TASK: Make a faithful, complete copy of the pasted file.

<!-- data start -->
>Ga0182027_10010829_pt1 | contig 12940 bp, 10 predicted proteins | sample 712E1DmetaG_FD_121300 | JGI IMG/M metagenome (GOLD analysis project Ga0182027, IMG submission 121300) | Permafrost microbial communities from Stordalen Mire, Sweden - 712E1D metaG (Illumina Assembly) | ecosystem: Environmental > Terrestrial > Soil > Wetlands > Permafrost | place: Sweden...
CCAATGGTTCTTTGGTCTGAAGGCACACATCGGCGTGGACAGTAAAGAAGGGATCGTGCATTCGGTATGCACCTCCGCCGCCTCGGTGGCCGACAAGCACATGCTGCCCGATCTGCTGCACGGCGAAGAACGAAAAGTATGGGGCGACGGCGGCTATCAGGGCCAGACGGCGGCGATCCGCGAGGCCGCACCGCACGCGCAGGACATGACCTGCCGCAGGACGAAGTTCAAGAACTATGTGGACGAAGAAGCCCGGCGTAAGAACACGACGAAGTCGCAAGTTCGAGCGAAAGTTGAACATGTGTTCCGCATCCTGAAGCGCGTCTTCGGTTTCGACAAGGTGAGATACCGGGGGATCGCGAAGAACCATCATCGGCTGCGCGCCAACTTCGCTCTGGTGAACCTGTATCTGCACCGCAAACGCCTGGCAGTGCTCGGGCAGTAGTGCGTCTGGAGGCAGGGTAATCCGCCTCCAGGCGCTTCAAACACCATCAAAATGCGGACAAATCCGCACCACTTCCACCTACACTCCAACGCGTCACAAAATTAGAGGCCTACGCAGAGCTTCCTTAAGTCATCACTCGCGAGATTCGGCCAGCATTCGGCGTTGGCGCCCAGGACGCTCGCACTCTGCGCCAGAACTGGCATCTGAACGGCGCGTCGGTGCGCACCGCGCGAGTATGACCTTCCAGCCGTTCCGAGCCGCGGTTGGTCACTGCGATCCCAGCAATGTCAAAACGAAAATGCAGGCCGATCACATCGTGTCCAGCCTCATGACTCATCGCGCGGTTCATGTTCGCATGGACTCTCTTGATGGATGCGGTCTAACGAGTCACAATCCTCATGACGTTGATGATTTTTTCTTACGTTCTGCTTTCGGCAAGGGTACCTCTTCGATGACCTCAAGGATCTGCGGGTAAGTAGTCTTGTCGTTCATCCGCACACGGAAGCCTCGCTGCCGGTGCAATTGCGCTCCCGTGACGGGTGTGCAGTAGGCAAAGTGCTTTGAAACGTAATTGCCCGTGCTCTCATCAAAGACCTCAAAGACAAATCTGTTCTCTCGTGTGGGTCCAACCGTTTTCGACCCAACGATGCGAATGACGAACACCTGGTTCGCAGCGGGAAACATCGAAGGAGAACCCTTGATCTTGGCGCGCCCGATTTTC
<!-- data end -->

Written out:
>Ga0182027_10010829_pt1 | contig 12940 bp, 10 predicted proteins | sample 712E1DmetaG_FD_121300 | JGI IMG/M metagenome (GOLD analysis project Ga0182027, IMG submission 121300) | Permafrost microbial communities from Stordalen Mire, Sweden - 712E1D metaG (Illumina Assembly) | ecosystem: Environmental > Terrestrial > Soil > Wetlands > Permafrost | place: Sweden...
CCAATGGTTCTTTGGTCTGAAGGCACACATCGGCGTGGACAGTAAAGAAGGGATCGTGCATTCGGTATGCACCTCCGCCGCCTCGGTGGCCGACAAGCACATGCTGCCCGATCTGCTGCACGGCGAAGAACGAAAAGTATGGGGCGACGGCGGCTATCAGGGCCAGACGGCGGCGATCCGCGAGGCCGCACCGCACGCGCAGGACATGACCTGCCGCAGGACGAAGTTCAAGAACTATGTGGACGAAGAAGCCCGGCGTAAGAACACGACGAAGTCGCAAGTTCGAGCGAAAGTTGAACATGTGTTCCGCATCCTGAAGCGCGTCTTCGGTTTCGACAAGGTGAGATACCGGGGGATCGCGAAGAACCATCATCGGCTGCGCGCCAACTTCGCTCTGGTGAACCTGTATCTGCACCGCAAACGCCTGGCAGTGCTCGGGCAGTAGTGCGTCTGGAGGCAGGGTAATCCGCCTCCAGGCGCTTCAAACACCATCAAAATGCGGACAAATCCGCACCACTTCCACCTACACTCCAACGCGTCACAAAATTAGAGGCCTACGCAGAGCTTCCTTAAGTCATCACTCGCGAGATTCGGCCAGCATTCGGCGTTGGCGCCCAGGACGCTCGCACTCTGCGCCAGAACTGGCATCTGAACGGCGCGTCGGTGCGCACCGCGCGAGTATGACCTTCCAGCCGTTCCGAGCCGCGGTTGGTCACTGCGATCCCAGCAATGTCAAAACGAAAATGCAGGCCGATCACATCGTGTCCAGCCTCATGACTCATCGCGCGGTTCATGTTCGCATGGACTCTCTTGATGGATGCGGTCTAACGAGTCACAATCCTCATGACGTTGATGATTTTTTCTTACGTTCTGCTTTCGGCAAGGGTACCTCTTCGATGACCTCAAGGATCTGCGGGTAAGTAGTCTTGTCGTTCATCCGCACACGGAAGCCTCGCTGCCGGTGCAATTGCGCTCCCGTGACGGGTGTGCAGTAGGCAAAGTGCTTTGAAACGTAATTGCCCGTGCTCTCATCAAAGACCTCAAAGACAAATCTGTTCTCTCGTGTGGGTCCAACCGTTTTCGACCCAACGATGCGAATGACGAACACCTGGTTCGCAGCGGGAAACATCGAAGGAGAACCCTTGATCTTGGCGCGCCCGATTTTC